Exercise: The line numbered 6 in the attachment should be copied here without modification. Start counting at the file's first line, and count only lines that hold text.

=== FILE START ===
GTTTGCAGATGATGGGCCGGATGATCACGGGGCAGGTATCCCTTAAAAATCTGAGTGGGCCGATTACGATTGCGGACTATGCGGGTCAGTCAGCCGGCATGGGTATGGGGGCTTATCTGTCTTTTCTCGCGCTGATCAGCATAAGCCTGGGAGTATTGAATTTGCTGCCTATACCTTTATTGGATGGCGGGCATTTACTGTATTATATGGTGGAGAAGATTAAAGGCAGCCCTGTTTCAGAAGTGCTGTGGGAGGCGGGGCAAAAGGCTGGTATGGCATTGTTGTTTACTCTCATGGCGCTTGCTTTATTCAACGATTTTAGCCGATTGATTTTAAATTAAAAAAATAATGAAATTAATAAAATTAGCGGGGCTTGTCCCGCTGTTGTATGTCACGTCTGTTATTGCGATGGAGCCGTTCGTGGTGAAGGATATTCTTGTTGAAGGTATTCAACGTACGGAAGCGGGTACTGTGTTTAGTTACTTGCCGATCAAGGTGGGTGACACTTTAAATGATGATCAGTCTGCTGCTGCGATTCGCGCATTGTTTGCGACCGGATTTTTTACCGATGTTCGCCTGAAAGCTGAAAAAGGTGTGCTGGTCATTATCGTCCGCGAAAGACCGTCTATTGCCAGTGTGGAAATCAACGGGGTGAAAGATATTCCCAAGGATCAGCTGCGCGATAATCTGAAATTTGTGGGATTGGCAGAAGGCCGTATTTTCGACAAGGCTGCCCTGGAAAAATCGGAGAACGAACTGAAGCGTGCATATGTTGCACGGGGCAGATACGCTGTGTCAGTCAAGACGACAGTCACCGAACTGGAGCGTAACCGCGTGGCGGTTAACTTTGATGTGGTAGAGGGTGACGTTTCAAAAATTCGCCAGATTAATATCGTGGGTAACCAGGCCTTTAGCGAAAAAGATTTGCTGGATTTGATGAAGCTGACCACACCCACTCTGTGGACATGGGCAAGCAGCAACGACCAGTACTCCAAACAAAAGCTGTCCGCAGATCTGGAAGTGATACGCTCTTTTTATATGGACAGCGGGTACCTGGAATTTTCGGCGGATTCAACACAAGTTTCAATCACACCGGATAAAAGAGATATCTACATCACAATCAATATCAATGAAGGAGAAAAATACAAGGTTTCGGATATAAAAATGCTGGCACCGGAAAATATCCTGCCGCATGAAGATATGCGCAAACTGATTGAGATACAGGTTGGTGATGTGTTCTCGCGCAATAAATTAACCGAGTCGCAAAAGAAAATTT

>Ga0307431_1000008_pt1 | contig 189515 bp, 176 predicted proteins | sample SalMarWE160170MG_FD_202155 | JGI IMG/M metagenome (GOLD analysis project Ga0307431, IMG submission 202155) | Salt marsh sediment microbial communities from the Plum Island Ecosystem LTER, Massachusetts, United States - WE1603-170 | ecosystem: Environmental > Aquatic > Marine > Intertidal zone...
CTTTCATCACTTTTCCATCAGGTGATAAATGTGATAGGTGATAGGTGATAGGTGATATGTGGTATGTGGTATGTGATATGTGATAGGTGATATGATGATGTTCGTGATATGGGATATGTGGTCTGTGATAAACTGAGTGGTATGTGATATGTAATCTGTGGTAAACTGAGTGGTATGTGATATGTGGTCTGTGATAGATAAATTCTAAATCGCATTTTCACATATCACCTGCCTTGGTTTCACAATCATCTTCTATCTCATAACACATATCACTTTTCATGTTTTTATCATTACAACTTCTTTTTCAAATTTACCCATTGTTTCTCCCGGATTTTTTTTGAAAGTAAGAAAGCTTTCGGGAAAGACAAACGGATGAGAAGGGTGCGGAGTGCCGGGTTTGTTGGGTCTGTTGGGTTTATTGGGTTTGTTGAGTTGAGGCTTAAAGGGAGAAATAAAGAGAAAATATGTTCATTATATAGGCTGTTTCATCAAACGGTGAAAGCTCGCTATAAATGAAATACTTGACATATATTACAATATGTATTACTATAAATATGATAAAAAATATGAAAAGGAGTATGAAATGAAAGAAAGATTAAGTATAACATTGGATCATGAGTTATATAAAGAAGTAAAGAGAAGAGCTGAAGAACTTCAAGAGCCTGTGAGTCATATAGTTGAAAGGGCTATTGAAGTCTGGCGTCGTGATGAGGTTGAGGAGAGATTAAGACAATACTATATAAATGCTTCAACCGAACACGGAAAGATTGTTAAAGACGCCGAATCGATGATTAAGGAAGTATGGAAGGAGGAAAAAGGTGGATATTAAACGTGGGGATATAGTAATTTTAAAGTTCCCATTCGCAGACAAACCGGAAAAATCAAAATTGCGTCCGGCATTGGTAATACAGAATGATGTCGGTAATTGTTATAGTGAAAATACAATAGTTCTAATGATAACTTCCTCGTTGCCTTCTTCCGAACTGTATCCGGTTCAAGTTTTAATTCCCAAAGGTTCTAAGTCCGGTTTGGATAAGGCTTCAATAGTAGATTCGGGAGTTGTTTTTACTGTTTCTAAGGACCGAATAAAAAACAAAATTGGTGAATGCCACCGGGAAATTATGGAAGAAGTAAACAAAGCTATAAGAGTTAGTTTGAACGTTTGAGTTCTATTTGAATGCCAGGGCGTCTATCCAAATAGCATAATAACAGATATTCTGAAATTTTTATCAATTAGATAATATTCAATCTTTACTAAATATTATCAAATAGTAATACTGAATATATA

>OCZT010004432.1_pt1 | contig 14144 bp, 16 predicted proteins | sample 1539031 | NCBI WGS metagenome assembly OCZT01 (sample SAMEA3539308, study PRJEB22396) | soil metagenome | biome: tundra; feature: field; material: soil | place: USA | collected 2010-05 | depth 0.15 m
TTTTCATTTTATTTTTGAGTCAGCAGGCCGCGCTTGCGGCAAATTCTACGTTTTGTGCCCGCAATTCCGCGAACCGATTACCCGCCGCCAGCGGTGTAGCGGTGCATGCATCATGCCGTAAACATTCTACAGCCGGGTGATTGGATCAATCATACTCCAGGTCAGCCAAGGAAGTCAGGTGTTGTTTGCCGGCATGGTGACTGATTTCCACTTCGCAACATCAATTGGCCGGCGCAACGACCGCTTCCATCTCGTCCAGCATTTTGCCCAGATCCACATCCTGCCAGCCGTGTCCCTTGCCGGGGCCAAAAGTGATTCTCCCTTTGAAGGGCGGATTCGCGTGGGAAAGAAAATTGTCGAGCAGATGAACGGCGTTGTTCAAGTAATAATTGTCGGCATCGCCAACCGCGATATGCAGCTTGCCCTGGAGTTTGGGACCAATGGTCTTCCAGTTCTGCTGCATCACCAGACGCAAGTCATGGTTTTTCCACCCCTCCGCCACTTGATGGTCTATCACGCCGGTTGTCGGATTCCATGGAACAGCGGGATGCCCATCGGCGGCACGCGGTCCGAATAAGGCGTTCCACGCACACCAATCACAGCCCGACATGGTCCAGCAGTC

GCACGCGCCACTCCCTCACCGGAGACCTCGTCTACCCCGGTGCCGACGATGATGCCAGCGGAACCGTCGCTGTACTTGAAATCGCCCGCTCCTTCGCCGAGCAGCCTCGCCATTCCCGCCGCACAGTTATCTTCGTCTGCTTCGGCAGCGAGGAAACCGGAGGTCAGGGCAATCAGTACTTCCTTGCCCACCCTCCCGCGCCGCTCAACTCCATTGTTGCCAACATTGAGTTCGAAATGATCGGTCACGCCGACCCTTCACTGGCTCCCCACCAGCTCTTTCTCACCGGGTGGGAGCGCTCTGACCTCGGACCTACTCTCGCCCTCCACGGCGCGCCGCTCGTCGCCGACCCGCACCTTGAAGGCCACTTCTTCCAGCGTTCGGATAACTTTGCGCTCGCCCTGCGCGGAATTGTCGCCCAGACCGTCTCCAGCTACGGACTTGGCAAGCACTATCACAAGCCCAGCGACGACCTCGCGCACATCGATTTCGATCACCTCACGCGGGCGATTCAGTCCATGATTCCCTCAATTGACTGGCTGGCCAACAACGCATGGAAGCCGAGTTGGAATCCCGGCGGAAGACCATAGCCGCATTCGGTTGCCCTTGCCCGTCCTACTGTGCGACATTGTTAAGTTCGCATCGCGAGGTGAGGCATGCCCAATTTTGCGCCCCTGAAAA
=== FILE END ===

GCACGCGCCACTCCCTCACCGGAGACCTCGTCTACCCCGGTGCCGACGATGATGCCAGCGGAACCGTCGCTGTACTTGAAATCGCCCGCTCCTTCGCCGAGCAGCCTCGCCATTCCCGCCGCACAGTTATCTTCGTCTGCTTCGGCAGCGAGGAAACCGGAGGTCAGGGCAATCAGTACTTCCTTGCCCACCCTCCCGCGCCGCTCAACTCCATTGTTGCCAACATTGAGTTCGAAATGATCGGTCACGCCGACCCTTCACTGGCTCCCCACCAGCTCTTTCTCACCGGGTGGGAGCGCTCTGACCTCGGACCTACTCTCGCCCTCCACGGCGCGCCGCTCGTCGCCGACCCGCACCTTGAAGGCCACTTCTTCCAGCGTTCGGATAACTTTGCGCTCGCCCTGCGCGGAATTGTCGCCCAGACCGTCTCCAGCTACGGACTTGGCAAGCACTATCACAAGCCCAGCGACGACCTCGCGCACATCGATTTCGATCACCTCACGCGGGCGATTCAGTCCATGATTCCCTCAATTGACTGGCTGGCCAACAACGCATGGAAGCCGAGTTGGAATCCCGGCGGAAGACCATAGCCGCATTCGGTTGCCCTTGCCCGTCCTACTGTGCGACATTGTTAAGTTCGCATCGCGAGGTGAGGCATGCCCAATTTTGCGCCCCTGAAAA